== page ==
The smarter shot selection brought by Hinkie and Brown has been talked about at length this year. And to a degree it's true. The Sixers have made a conscious effort to avoid inefficient shots (long twos) and attempt more efficient shots (shots at the rim). That however, hasn't resulted in any progress on the offensive end overall. The Sixers offense is, as of right now, worse by about 3 points per 100 possessions from last season. The Ortg of all of the 4 important rotation players that were kept (Thad, Hawes, Turner and Allen) is down from last year. The TS% is up for Turner and Hawes, but down for Thad and Allen. And the TO% is up for everyone. The Sixers did in fact manage to shoot the ball from more desirable locations. But that came at the cost of significant increase of TO ratio and forced shots at the rim when the area around the rim is crowded and it's smarter to not dive into the outstretched arms of the defenders. While this is good from a teaching standpoint, it won't work as a legit philosophy on a contender. Better personnel will help things, especially in the spacing department as the current team has no legit floor spacers (after Hawes left), but the players will have to learn when to drive to score and when to drive to dish to an open man. Last years team while not great, had floor spacers (Wright, Young, Richardson and Holiday). Unfortunately, Doug Collins didn't know how to utilize that to the maximum. This year's squad is doing completely the opposite and is forcing shots that aren't there (both at the rim and rushed threes). The shot selection of BOTH offenses is not good. But as long as this year's shot selection is used as a learning phase, the team is on the right track.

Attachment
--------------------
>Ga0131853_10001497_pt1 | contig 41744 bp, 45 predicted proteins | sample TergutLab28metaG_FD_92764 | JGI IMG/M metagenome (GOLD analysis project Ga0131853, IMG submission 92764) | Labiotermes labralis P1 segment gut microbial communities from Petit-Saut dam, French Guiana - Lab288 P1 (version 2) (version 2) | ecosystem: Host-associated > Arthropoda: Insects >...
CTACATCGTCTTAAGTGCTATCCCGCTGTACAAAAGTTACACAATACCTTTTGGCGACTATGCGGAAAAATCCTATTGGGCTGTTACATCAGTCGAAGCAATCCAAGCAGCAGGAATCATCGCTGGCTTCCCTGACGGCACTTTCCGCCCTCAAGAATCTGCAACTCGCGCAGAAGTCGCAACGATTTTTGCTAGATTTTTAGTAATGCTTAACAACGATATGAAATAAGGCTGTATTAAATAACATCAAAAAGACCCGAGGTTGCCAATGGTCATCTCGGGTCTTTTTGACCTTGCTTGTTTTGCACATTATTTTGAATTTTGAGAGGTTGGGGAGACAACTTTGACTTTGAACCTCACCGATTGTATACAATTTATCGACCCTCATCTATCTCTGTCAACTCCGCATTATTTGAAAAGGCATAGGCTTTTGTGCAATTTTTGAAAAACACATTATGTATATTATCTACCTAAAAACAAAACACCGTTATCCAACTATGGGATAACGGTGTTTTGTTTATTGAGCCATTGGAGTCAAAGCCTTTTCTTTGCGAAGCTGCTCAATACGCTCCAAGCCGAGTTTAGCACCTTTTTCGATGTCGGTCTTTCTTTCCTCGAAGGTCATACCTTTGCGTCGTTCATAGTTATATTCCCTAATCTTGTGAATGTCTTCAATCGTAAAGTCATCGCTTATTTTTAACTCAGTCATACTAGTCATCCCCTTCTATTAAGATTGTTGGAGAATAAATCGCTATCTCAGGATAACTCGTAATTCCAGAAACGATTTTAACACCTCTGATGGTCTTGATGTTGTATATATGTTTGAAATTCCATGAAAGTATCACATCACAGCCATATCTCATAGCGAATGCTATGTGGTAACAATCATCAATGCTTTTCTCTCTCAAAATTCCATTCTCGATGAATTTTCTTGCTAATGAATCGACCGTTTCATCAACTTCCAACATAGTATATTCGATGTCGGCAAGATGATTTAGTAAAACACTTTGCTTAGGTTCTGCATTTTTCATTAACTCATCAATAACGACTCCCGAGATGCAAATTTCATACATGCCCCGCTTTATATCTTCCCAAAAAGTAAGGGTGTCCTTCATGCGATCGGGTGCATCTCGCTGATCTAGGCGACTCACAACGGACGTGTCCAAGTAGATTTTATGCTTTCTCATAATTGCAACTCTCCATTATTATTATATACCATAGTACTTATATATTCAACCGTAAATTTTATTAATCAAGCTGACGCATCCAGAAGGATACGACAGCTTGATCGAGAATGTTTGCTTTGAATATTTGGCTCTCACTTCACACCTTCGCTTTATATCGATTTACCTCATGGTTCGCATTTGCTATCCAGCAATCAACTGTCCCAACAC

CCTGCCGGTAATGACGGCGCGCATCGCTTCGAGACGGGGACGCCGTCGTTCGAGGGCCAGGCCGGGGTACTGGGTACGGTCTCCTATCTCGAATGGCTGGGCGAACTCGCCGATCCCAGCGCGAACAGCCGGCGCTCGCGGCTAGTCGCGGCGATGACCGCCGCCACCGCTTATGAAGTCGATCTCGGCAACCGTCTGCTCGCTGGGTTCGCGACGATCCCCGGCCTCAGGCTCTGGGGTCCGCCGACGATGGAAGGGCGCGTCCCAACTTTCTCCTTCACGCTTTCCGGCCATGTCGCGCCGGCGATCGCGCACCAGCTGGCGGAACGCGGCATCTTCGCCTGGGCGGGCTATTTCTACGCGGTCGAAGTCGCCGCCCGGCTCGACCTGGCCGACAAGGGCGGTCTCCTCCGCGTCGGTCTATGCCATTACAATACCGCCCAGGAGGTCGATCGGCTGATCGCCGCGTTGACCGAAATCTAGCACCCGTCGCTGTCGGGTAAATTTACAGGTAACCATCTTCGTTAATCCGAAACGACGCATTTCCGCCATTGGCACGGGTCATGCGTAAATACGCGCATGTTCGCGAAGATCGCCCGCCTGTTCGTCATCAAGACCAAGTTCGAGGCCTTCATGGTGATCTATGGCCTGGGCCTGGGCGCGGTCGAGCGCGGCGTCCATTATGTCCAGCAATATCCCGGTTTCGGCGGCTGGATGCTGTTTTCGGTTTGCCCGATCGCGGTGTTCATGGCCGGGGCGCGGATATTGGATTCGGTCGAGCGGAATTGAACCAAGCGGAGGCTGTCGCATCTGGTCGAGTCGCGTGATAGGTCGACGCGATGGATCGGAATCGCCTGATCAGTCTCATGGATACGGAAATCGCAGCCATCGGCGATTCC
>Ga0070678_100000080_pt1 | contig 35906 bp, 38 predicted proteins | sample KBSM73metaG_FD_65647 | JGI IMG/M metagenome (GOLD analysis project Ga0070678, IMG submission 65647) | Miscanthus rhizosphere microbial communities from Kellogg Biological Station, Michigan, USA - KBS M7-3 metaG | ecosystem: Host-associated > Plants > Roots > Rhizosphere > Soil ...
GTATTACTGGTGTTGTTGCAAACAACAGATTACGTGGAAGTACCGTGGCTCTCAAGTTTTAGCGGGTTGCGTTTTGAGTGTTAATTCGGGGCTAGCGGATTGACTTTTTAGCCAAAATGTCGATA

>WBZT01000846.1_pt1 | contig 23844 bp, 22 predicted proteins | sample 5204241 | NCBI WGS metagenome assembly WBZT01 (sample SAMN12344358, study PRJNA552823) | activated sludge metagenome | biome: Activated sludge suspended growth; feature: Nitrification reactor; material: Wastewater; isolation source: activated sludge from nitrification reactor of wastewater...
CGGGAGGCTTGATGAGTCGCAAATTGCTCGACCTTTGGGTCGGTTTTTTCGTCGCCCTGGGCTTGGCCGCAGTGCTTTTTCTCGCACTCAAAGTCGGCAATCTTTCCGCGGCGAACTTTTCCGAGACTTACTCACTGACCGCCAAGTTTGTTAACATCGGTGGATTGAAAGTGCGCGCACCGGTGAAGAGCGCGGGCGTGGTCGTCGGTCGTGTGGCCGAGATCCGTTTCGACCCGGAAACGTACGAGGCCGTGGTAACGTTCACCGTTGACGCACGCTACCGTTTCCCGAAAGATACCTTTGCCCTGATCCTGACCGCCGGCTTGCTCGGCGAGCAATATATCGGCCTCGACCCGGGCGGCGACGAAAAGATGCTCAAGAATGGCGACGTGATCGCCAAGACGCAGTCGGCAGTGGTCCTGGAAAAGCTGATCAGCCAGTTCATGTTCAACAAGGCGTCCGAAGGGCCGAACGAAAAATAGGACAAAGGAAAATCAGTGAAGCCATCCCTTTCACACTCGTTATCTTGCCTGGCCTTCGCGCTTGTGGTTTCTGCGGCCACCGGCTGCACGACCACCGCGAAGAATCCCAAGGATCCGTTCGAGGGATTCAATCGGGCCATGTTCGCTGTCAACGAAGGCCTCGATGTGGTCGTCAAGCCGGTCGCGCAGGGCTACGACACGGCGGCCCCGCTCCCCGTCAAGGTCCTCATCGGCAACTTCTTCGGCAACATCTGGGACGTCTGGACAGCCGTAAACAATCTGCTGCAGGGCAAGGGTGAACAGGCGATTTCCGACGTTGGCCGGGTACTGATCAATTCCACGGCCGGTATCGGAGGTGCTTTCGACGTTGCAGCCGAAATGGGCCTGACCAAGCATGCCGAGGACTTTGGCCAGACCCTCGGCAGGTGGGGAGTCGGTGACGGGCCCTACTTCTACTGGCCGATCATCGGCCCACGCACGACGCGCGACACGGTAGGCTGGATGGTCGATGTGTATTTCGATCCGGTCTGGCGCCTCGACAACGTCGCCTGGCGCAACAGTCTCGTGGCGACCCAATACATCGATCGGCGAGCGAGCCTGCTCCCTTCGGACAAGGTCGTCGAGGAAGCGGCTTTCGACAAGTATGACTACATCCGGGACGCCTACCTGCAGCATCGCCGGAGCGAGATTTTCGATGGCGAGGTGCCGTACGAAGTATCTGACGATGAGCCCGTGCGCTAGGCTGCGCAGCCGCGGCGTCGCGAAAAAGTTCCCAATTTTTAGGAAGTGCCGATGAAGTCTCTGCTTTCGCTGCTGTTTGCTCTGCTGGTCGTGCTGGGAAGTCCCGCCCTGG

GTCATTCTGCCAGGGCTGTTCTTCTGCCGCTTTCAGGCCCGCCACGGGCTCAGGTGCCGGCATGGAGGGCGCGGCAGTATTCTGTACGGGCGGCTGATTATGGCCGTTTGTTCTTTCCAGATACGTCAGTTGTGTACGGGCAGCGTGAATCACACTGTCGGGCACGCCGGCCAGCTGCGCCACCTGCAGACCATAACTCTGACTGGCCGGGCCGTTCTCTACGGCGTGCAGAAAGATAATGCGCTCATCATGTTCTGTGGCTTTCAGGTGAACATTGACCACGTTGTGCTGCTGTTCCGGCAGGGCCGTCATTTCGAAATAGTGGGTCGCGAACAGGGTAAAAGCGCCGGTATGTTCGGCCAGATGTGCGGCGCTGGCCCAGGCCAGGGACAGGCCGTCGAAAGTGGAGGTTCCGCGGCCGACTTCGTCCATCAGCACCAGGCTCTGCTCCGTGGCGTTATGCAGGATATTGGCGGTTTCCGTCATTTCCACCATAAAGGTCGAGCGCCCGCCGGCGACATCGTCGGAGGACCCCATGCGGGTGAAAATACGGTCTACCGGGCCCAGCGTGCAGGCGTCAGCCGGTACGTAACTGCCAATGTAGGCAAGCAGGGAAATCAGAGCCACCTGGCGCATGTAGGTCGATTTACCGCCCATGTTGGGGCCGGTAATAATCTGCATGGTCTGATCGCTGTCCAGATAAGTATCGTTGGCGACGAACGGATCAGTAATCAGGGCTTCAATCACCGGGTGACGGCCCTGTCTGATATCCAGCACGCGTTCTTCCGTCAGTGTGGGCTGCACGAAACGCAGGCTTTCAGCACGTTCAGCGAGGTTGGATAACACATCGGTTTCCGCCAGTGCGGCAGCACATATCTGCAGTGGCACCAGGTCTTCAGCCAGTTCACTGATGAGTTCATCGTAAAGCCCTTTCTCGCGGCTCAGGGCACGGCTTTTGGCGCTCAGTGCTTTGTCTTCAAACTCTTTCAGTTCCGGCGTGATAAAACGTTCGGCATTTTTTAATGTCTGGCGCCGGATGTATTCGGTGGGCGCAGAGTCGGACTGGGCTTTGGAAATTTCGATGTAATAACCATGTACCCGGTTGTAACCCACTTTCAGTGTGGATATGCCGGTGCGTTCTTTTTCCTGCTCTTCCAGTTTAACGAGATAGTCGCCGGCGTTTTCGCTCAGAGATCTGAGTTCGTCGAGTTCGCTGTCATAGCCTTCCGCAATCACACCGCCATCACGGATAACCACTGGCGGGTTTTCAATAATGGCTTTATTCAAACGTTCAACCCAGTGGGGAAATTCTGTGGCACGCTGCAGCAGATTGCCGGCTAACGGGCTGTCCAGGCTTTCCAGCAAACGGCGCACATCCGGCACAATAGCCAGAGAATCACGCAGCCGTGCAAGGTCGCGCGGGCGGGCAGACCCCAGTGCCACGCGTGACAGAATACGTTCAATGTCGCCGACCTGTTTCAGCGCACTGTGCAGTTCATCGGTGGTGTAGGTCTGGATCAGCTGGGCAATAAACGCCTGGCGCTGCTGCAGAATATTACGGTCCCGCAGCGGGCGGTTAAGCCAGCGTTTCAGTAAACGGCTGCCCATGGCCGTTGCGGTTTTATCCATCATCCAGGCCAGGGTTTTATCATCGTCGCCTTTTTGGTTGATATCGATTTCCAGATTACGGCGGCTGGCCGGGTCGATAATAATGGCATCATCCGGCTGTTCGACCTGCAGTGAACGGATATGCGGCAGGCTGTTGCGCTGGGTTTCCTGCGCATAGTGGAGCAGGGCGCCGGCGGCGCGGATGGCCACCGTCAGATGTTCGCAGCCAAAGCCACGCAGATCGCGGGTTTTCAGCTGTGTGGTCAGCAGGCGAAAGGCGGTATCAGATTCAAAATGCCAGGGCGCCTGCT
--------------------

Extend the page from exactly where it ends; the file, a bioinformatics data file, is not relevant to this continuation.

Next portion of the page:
So that's it for now. I might revisit this in the summer if there are some new developments. If you have other fun stats from this year, share them. Meanwhile, DISCUSS!!!